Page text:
If (GetFrontModalWindowClass ( )!=0) result=true;
The function, GetFrontModalWindowClass ( ) is a function provided in the Macintosh ® operating system toolbox library.
A simplified block diagram illustrating the system and method of the present invention is shown in FIG. 4. The operating system of the computing environment 400 is coupled to the delivery engine 410 which is coupled to the delivery engine data base 410. The data base consists of a plurality of objects or modules 425, 435, 436. Among these objects are external modules containing context modules which have been provided in accordance with the teachings of the present invention. The delivery engine includes the context manager 440 which controls and manages the external context modules that are used to perform the context checks and stores the results of the context checks performed in the memory 441. As noted earlier, each external module has an associated event handler 445, 450, 455 which provides the communication ability between the external module and the context manager through Apple® events. Apple® events are described in detail in “Inside Macintosh, Interapplication Communication” by Apple Computer, Inc. (Addison Wesley 1993), and, as are well-known in the art, need not be further discussed herein.
The process is generally described with reference to FIG. 5. At step 500, the delivery engine is initiated. The data base is opened to retrieve the appropriate data modules or objects to be utilized by the delivery engine, step 510. The context manager is instantiated or initiated at step 520. The context manager reads and installs the external context modules, step 530. At step 540, an event handler is installed for each context module, in order to provide the ease of communication between the context manager and the context module. Internal memory, step 550, is then allocated to store context check results. Thus, at step 560, when a user action occurs, a context check is performed and the results are stored in memory. At step 570, the result of the context check is provided to a requesting application or process when needed.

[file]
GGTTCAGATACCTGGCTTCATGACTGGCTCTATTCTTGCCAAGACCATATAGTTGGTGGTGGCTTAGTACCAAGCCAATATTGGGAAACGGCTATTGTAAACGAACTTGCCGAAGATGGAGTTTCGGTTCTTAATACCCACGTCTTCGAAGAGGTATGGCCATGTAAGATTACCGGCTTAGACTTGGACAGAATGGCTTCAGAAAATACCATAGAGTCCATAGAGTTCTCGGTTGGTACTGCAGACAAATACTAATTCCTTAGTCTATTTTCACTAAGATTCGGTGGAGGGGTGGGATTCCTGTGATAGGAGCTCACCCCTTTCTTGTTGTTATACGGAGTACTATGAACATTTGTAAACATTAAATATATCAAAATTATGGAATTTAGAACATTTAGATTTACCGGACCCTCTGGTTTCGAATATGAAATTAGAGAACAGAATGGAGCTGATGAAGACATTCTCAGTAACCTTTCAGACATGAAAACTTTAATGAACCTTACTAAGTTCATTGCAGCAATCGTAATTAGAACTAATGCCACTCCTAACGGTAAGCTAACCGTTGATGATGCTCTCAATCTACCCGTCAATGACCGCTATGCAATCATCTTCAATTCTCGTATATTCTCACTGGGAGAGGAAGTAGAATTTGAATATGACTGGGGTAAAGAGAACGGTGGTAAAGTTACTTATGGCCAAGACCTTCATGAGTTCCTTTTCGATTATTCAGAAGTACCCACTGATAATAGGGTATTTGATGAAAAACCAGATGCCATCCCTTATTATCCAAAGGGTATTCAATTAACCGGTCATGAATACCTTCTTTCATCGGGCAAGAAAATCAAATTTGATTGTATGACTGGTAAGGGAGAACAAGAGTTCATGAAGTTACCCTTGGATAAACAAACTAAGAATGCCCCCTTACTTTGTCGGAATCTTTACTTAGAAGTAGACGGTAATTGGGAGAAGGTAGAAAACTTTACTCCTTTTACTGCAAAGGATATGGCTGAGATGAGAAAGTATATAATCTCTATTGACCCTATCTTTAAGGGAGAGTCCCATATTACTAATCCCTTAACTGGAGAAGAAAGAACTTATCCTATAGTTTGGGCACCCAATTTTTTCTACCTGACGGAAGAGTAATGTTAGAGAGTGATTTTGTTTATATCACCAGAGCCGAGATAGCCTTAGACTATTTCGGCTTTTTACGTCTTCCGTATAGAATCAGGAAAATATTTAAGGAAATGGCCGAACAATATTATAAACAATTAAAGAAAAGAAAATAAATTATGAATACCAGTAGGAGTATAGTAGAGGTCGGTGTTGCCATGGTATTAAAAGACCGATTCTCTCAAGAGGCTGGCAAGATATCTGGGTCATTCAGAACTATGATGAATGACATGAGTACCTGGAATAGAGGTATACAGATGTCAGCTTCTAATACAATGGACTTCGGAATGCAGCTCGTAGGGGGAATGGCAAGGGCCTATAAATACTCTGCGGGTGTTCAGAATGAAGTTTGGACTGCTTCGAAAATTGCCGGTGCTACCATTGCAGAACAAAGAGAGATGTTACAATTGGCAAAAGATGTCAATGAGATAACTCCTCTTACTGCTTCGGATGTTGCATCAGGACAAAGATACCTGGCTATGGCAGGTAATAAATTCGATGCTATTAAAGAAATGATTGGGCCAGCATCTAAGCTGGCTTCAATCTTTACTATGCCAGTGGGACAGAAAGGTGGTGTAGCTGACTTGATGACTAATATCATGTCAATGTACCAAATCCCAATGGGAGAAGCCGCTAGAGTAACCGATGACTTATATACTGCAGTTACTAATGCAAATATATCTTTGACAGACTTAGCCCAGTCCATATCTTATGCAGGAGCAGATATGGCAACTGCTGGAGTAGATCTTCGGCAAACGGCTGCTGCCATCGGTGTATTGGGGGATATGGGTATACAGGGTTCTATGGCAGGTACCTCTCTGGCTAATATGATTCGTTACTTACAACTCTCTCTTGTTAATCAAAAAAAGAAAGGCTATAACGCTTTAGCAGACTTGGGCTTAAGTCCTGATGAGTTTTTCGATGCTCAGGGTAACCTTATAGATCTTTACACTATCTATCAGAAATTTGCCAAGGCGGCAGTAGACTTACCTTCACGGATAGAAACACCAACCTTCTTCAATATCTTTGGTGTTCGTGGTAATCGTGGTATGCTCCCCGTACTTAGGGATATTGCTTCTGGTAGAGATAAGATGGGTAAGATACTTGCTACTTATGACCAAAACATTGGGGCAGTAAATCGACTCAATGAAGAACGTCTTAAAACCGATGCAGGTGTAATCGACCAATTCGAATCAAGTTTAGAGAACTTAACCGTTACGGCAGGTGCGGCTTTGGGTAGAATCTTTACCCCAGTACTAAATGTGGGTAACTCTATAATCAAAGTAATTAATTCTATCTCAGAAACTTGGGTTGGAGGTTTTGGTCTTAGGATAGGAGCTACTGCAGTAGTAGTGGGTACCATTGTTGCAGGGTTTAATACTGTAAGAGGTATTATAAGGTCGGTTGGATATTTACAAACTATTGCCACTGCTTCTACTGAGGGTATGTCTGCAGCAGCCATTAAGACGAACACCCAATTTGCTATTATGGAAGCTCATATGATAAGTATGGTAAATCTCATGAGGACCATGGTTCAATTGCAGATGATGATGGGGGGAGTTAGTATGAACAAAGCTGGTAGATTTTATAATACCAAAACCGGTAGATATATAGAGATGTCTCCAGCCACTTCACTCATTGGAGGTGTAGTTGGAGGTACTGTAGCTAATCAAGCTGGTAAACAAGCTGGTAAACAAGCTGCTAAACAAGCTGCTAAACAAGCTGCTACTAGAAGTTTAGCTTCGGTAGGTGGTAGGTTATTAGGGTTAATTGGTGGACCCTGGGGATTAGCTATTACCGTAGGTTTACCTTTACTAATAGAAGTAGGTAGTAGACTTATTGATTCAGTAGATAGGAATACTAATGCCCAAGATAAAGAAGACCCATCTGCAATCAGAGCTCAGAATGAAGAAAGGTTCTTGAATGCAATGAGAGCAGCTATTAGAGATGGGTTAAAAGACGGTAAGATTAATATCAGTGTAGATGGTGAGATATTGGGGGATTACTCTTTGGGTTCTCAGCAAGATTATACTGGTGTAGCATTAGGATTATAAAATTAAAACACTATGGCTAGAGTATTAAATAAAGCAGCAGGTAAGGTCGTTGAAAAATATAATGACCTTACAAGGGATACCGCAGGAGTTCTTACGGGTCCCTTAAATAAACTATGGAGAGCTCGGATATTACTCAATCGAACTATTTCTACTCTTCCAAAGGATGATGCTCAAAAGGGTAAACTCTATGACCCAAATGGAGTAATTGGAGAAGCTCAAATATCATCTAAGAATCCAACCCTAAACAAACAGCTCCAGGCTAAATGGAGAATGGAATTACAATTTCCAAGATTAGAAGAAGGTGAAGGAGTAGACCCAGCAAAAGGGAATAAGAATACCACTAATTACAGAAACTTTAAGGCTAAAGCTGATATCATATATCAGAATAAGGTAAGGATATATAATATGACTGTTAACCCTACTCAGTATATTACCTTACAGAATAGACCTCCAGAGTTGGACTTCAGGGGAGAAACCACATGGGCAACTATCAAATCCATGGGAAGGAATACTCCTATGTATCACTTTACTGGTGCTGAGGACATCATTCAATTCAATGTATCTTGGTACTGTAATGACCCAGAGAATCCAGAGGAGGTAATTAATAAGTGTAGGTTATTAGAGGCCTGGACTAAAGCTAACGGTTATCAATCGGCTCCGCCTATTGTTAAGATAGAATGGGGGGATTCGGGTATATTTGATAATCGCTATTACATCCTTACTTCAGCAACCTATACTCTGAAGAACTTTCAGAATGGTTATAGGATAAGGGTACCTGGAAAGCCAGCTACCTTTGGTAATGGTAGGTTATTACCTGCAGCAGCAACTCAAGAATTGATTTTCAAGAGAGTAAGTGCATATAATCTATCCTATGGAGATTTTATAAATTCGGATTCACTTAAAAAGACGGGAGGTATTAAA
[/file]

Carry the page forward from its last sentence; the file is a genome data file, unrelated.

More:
An alternate embodiment of the present invention is shown in FIG. 6. In addition to the operating system 600, delivery engine 610, context manager 640, event handlers 645, 650, 652, 655, delivery engine data base 620 and modules 625, 630, 635, a module specification is provided, preferably as a module in the data base, to enable ease of identification and extensibility of the context checking function. This capability also enables modules from different data bases to access one another. For example, a qualifier from a topic originating from a first database can request context information that is generated by a module located from a second data base. The module specification 637 provides information and data regarding the context modules and is reference by the context manager to access context modules.
In the present embodiment, a context module specification is provided for each context check. Preferably, the context module specifications are located in a data structure or linked list which is created and maintained by the author of the context modules. Each context module specification is identified by a context check identification such as a context check number. This context check identification is supplied by an application requesting certain context information (i.e., results) and is used by the context manager to retrieve the specification for a particular context check. For each context check identified, the specification identifies the context module to perform the context check and parameter information which is used by the context module to perform the context check. The context specification enables a single context module to perform more than the context check, dependent upon the parameter information passed to the context module. In addition, it is preferred that the context specification identify the target application within which the context check is performed. This feature is advantageous in a multi-processing environment.